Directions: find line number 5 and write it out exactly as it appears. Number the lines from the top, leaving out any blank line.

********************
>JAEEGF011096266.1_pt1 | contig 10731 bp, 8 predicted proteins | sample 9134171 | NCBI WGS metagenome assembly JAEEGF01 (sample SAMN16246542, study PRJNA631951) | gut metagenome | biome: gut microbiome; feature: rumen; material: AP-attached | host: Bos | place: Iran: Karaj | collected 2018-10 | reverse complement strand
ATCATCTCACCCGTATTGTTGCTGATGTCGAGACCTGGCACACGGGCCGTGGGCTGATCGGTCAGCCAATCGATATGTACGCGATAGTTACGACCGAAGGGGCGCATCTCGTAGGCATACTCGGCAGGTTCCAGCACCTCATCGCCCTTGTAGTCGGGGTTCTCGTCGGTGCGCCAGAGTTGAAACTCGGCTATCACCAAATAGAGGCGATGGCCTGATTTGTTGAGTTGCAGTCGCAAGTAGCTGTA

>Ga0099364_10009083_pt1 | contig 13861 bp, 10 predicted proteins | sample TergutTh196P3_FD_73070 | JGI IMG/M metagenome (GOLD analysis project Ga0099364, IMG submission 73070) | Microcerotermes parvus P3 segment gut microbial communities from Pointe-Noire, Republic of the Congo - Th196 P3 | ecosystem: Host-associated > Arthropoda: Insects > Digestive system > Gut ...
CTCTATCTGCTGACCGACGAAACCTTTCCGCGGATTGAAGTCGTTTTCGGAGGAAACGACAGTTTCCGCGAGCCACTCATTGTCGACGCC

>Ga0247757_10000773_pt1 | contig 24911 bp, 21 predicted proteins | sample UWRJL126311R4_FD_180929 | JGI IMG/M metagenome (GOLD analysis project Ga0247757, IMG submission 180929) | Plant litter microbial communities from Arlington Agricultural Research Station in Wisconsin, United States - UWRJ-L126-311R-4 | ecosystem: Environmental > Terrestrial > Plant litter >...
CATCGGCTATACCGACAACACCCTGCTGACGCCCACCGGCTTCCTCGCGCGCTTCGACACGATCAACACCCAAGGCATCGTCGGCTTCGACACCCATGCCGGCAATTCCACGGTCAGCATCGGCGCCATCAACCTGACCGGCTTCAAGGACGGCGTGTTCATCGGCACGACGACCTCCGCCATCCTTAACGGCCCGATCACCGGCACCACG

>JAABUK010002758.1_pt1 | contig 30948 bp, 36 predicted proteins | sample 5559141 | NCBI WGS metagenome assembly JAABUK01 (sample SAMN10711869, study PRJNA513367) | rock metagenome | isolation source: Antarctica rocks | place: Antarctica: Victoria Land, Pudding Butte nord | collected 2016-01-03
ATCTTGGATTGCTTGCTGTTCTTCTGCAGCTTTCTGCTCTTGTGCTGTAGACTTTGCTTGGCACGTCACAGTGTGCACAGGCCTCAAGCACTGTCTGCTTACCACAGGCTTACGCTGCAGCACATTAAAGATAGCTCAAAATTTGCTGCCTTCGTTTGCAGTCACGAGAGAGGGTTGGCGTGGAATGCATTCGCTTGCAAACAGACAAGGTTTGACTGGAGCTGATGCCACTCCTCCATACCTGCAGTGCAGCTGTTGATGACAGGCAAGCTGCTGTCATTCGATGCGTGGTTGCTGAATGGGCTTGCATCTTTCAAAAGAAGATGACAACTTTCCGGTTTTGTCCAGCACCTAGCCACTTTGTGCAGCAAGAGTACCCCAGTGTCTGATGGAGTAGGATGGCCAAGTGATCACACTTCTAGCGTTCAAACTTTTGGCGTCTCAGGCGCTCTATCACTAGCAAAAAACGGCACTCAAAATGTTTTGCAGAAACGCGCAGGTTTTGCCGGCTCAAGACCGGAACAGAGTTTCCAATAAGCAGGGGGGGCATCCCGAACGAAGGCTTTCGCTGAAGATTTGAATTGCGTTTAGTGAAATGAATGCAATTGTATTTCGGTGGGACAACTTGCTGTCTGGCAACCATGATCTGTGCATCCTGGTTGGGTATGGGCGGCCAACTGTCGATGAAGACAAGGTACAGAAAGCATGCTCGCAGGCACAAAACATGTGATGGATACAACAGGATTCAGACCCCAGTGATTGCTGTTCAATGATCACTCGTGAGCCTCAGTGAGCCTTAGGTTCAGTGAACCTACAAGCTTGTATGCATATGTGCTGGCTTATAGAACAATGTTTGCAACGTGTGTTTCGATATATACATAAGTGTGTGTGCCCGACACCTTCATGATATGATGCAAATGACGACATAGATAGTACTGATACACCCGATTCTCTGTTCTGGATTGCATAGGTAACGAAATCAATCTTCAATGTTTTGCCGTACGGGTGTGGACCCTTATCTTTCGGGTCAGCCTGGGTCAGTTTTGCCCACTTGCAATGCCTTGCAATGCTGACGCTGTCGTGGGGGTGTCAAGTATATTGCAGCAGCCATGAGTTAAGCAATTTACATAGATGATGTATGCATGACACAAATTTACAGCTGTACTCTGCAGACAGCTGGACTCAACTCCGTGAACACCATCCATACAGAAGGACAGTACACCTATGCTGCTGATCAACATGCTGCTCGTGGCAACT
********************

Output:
>Ga0247757_10000773_pt1 | contig 24911 bp, 21 predicted proteins | sample UWRJL126311R4_FD_180929 | JGI IMG/M metagenome (GOLD analysis project Ga0247757, IMG submission 180929) | Plant litter microbial communities from Arlington Agricultural Research Station in Wisconsin, United States - UWRJ-L126-311R-4 | ecosystem: Environmental > Terrestrial > Plant litter >...